There’s a reason we’ve seen so many documentaries about homeless queer youth in America over the decades, especially on the festival circuit: it’s a huge fucking problem. Gay, trans, nonbinary, and otherwise queer children are especially vulnerable to being kicked out onto the street by their families, which often resigns them to high-risk lives of petty theft & sex work to get by in an increasingly hostile world. Many documentaries are (rightfully) drawn to signal-boosting these stories as a means to advocating for the kids locked in this never-ending epidemic, which makes for both an amplified political advocacy in total and a crowded field where it is difficult for any one individual film to distinguish itself in isolation. Pier Kids is one of many, many documentaries on a frequently covered (even if vital) topic. Its merits as an individual work can only be judged by two criteria, then: the specific kids it chooses to document and the way it handles presenting their story.
This particular queer homeless youth advocacy doc opens with seething commentary on the assumed POV in the cultural history of queer identity. A title card asserts that in the fifty years since the Stonewall Riots the narrative of modern gay rights has been dominated by cisgender White Gays, when the real work needs to be focused on protecting & uplifting POC homeless youth, especially black trans women. Other recent documentary work I’ve seen in this same line of advocacy has been centered on action & organization in “solving” this epidemic, like the unofficial Paris is Burning sequel Kiki and the gang violence “rehabilitation” effort Check It!. Pier Kids is seemingly more focused on calling attention to the problem than actively advocating for a specific solution, as it profiles individual homeless youths who frequent the piers of NYC in-between excursions in sex work & shoplifting. This matter-of-fact document of systemically ignored & discarded youth has plenty of intrinsic value without having to push for a more clearly defined solution to the problem, and the film is likely better for not reaching beyond its means for that lofty goal.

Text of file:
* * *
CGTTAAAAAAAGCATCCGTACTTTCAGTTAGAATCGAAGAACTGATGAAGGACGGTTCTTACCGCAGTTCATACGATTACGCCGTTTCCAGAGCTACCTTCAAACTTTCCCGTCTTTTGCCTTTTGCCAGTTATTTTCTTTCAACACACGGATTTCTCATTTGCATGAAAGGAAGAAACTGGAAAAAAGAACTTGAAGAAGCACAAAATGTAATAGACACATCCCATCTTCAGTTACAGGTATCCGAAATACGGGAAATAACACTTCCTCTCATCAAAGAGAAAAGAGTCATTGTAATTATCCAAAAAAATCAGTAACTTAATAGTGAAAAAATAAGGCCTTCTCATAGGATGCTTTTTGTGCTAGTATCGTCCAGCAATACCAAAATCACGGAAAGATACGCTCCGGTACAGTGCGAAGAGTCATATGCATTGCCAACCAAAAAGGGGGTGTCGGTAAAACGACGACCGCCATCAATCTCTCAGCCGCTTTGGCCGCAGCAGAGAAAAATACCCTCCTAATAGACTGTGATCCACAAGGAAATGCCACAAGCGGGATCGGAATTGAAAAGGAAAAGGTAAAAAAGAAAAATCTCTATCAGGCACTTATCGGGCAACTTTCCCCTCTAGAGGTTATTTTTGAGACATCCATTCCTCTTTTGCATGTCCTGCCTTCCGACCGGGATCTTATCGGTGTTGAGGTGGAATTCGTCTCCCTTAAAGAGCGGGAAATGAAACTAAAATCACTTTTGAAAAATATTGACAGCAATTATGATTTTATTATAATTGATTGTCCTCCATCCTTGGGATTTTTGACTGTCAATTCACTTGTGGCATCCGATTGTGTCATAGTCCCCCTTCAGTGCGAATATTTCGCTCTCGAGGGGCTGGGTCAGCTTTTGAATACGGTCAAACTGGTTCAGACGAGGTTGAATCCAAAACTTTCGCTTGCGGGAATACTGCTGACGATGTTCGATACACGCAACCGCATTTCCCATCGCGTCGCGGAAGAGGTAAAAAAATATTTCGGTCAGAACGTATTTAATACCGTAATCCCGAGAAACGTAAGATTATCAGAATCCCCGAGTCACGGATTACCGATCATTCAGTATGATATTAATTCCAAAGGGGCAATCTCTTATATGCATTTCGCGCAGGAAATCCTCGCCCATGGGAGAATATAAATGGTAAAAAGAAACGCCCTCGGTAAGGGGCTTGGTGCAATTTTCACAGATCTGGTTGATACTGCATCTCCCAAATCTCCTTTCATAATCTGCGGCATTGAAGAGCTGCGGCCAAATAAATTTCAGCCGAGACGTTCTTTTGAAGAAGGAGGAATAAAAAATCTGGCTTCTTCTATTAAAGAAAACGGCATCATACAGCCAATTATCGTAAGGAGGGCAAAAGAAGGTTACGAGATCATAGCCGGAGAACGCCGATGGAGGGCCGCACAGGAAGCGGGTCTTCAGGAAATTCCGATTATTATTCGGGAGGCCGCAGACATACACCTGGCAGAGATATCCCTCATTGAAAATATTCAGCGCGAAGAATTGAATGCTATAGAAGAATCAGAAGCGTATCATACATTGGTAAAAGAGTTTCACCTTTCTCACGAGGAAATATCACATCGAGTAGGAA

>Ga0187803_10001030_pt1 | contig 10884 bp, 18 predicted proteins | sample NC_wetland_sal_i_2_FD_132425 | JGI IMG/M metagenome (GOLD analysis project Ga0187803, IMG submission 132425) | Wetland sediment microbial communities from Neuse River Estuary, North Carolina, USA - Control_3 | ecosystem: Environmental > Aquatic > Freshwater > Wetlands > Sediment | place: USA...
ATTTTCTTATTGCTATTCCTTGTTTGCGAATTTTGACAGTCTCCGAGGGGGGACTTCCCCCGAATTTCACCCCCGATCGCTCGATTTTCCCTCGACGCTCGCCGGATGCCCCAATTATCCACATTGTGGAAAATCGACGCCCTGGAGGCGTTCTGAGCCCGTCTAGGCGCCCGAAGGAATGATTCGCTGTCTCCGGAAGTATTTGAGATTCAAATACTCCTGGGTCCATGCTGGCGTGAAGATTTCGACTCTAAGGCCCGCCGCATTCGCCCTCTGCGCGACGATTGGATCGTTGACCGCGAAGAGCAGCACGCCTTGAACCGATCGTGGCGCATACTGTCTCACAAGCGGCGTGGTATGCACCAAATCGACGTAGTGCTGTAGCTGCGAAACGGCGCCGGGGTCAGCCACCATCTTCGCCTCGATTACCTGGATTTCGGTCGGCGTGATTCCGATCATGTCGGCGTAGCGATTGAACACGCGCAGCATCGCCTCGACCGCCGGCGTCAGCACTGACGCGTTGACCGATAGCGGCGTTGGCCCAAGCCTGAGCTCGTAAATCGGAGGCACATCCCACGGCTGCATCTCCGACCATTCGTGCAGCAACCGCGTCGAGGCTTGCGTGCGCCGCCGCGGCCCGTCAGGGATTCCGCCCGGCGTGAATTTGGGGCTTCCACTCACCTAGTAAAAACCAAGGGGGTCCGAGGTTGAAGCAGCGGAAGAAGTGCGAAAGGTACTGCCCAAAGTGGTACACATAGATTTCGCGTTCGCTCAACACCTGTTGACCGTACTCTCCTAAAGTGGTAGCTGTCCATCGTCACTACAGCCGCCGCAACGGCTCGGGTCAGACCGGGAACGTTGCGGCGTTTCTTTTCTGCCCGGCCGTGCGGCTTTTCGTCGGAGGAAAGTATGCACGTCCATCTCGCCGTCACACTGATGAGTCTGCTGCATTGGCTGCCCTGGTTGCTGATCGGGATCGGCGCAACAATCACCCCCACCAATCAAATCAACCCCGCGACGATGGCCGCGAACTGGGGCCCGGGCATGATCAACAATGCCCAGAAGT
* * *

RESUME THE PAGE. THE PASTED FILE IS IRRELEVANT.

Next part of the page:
The title “Pier Kids” is especially telling in this approach, as it emphasizes that these young, homeless sex workers are disenfranchised children who’re struggling to establish a foundation of normality in a systemically cruel world. Like many docs in this milieu, the film dedicates much of its energy to parsing out the structure & functions of gay “families” – wherein veterans of the scene provide makeshift homes & parental guidance to their “gay children.” Cops, drunken Wall Street bros, and physically violent johns create a cruelly unfair, rigged system where financially desperate youths are solicited for sex, then suffer all the legal, emotional, and physical consequences for prostitution. Director Elegance Bratton can’t help themselves in vocally responding “Oh my god” and “I’m so sorry” to the more egregious horrors suffered by their subjects, but just as much room is left for tenderness & tough love shared in these chosen, D.I.Y. family structures. This is not an act of culture-gazing; it’s a slice of life look at a community with volatile ups & downs.
To its credit, Pier Kids openly acknowledges its small part in a larger documentary tradition. Glimpses at ball culture glamor and detailed explanations of differing vogueing “house” structures directly recall Paris is Burning. A central subject named Krystal Labeija Dixon encourages the audience to look up the Crystal Labeija’s infamous read from the landmark documentary The Queen on YouTube as an explanation of why she chose her name. Pier Kids’s cheap digital equipment leaves it with a cold visual palette that can’t compete with those early documentaries’ wonderfully grimy, color-saturated celluloid patina. Similarly, its soundtrack is often overwhelmed by the roar of traffic, the hum of mobile streetlight generators, and the menace of police sirens. However, its personal, intimate documentation of a new, specific crop of homeless queer kids is just as essential as any past works – if not only as confirmation that the epidemic is still ongoing. These children are still out there taking care of themselves & each other with no end or solution to this cycle in sight. I do hope there will be a day when these documentaries are no longer such a regular routine, but only in the sense that I hope for a future where they’re no longer necessary. We’re not there yet.